Global Classrooms

Illinois Global Classrooms is a COIL initiative aimed at supporting students and instructors to structure collaborative international learning experiences, facilitated by technology, between students at the University of Illinois and students from international partner institutions. In this program, you connect with an international partner who teaches in a similar or complementary discipline to develop a project with concrete goals and deliverables and implement it in one of your existing courses. Projects vary in scope and duration, but typically last between six and eight weeks.

LAS in collaboration with the campus-wide study abroad community and with support from the European Union Center, Center for East Asian and Pacific Studies, Center for Latin American and Caribbean Studies, and the Center for Global Studies, have identified Global Classrooms as a priority to extending and expanding our global learning reach and democratizing access to global learning. In addition to strengthening faculty partnerships and research, diversifying pedagogical practices and deepening student learning, Global Classrooms has been shown to help students to see their own discipline from multiple perspectives and to interrogate their assumptions in new ways.

Fall 2022 online course offerings

CHEM 104: General Chemistry II (3 credits) 

Lecture and discussions. Chemistry of materials, including organic and biological substances, chemical energetics and equilibrium, chemical kinetics, and electrochemistry

Please contact instructor Jose Andino Martinez for more information about the Global Classrooms section of this course.

 

HIST 355: Soviet Jewish History (3 credits) 

An examination of how Jewish life and culture contributed to the creation of the world's first socialist society. Makes use of primary sources, scholarly monographs, as well as memoirs and visual culture to introduce students to Soviet Jewish History, from the late imperial period to the dissolution of the Soviet Union in 1991. Special topics to be examined include shtetl life, the breakup of the Pale of Settlement; the role of Jews in revolution and revolutionary culture; Soviet nationality policy; antisemitism; everyday life; the Jewish experience in World War II; the Holocaust; and mass emigration. A four to six week “virtual collaborative exchange” with students from a course at another university in Germany is also planned. The course will consist of a combination of in-person meetings as well as synchronous online meetings with online guests.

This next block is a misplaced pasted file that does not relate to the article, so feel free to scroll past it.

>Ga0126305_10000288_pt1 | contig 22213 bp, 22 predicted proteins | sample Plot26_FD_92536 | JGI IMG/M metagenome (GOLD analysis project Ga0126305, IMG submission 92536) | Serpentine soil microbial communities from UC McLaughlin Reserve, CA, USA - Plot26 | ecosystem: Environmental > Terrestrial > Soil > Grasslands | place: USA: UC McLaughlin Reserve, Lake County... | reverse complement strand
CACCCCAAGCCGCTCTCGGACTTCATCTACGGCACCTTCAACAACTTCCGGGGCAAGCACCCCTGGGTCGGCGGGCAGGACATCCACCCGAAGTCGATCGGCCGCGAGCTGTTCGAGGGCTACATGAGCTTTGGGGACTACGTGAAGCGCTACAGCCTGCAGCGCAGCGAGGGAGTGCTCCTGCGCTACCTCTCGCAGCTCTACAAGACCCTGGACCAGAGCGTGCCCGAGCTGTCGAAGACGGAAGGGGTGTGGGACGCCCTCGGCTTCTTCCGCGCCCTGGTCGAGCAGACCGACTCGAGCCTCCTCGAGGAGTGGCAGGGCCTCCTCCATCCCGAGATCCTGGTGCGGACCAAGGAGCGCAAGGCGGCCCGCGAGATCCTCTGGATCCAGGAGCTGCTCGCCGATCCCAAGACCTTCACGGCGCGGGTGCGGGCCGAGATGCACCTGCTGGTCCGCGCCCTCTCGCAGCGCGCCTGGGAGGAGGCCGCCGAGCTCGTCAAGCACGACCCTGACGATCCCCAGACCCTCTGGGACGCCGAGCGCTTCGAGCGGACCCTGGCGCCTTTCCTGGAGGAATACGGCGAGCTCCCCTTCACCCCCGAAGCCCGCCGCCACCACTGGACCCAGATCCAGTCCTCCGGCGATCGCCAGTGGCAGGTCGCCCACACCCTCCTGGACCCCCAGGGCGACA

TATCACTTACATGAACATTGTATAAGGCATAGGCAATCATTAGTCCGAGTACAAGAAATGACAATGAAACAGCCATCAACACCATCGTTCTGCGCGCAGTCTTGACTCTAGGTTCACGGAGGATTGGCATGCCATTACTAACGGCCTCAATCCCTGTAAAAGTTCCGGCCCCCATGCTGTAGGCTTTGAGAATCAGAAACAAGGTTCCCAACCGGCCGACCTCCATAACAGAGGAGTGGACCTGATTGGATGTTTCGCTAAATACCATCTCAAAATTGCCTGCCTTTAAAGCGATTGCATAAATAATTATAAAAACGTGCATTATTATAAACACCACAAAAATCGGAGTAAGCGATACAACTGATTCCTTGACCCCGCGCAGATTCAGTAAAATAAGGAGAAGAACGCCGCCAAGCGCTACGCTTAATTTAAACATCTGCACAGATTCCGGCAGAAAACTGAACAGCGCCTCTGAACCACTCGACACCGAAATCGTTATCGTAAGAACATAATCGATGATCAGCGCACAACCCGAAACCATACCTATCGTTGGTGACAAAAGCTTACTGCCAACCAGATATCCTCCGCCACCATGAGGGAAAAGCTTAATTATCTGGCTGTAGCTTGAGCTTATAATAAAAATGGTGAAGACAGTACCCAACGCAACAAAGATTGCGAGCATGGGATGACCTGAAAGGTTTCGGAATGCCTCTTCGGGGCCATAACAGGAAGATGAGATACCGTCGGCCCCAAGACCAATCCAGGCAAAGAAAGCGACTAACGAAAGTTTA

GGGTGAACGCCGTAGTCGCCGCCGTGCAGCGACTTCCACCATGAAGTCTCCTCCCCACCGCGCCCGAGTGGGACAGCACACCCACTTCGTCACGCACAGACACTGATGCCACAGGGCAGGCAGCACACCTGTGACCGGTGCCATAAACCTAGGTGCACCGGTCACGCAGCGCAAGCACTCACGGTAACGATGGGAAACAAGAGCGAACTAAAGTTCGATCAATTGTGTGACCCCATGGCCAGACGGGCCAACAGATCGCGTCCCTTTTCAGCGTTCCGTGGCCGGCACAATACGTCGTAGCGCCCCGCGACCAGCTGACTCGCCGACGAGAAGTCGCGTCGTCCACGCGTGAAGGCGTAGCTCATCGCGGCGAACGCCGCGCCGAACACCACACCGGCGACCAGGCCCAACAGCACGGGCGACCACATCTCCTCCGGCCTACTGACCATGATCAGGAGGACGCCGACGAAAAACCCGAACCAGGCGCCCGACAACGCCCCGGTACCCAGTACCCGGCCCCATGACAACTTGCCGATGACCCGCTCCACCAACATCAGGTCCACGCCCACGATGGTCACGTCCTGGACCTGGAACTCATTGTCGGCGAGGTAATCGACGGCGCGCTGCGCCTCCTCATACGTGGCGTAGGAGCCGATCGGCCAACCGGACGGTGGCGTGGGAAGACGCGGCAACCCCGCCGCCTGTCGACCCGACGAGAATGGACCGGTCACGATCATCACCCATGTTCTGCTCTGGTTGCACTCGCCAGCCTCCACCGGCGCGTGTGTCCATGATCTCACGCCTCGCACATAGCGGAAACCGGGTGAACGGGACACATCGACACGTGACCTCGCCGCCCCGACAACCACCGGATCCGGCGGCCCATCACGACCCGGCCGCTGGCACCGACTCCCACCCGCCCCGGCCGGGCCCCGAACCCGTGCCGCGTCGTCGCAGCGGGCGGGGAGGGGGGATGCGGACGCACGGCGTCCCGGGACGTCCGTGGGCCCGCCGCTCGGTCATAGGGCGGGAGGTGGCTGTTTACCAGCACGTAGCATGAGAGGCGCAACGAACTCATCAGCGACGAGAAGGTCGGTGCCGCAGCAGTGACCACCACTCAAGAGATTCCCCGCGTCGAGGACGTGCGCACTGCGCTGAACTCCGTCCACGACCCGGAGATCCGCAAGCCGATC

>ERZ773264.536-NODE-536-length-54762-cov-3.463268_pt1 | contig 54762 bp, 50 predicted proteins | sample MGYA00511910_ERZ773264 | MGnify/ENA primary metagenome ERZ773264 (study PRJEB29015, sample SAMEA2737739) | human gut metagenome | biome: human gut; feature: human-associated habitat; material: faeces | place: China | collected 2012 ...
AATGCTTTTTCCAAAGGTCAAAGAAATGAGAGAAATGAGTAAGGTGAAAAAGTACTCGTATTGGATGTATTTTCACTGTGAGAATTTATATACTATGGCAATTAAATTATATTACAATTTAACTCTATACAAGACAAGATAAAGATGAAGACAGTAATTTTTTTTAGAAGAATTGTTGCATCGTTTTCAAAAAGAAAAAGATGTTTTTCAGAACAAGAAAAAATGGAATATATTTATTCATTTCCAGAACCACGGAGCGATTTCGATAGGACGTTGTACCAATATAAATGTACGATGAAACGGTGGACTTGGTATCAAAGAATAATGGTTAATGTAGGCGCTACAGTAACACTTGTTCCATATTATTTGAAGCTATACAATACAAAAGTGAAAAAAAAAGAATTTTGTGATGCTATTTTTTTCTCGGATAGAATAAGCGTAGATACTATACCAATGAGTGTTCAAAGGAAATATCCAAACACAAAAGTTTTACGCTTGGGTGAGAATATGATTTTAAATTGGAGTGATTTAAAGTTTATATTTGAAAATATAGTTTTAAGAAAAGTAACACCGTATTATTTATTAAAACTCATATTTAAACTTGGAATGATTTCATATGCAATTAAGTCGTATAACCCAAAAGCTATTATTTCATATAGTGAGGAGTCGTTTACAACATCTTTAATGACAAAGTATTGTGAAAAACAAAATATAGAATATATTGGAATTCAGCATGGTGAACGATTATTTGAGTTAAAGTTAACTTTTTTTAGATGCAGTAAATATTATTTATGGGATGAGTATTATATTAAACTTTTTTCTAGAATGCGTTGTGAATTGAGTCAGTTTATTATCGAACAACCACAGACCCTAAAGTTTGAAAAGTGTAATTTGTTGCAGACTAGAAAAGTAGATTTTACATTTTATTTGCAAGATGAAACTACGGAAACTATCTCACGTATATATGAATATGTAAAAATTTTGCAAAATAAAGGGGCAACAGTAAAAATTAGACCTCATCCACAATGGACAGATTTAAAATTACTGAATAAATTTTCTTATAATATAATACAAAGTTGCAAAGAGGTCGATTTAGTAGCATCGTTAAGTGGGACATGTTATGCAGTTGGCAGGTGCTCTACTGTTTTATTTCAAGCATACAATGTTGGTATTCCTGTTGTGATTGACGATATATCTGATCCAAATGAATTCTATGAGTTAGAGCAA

IS 390: Consulting Info Professionals (3 credits) 

This course is designed to provide practical and hands-on training by simulating consulting projects. Students will develop proficiencies in problem-solving, team management, storytelling, and professional communications. As they learn the theories and practices of consulting engagements, students will have opportunities to discover how their knowledge in information sciences can be applied to various types of consulting services. The transferrable skills acquired in this class are applicable to other workplace settings.

 

LAST 445-1 / QUEC 410: Beginning Quechua (2-4 credits) 

Upon the consent of the Director of the Center for Latin American and Caribbean Studies, tutorials are available in special native Latin American languages not regularly offered by the University (ie. Quechua, Kagchikel Mayan). Tutorials at the elementary, intermediate, and advanced levels may be arranged. Students registering for unit credit for the first two terms must first present satisfactory evidence of knowledge of the language at the elementary level, either in the form of credit earned at another institution or by passing a proficiency examination.

UP 160: Race, Social Justice, and Cities (3 credits) 

Study of the history and politics of American cities as sites of everyday struggles against systemic racialized exclusions rooted in patterns of residential segregation. Frame everyday racial encounters as surface symptoms of submerged and systematic forms of racism rooted in centuries of genocide, land theft, racial slavery and decades of Jim Crow segregation and neoliberal exclusions. Explore everyday racial conflicts in selected cities as expressions of historical struggles for social and spatial justice, across multiple scales. Focus on the governance of routine social practices ranging from policing, to education, to gentrification and memorialization in public places. Final student projects will focus on social struggles against systemic and everyday racisms in a self-selected city of their choice.

UP 260: Social Inequality and Planning (3 credits) 

How are inequalities produced and contested in an urban environment? This course examines this question by analyzing how the urban landscape shapes and is shaped by race, class, and gender inequalities. Uses comparative cases to explore successful intervention, both from formal and informal, across multiple scales from the local to the global.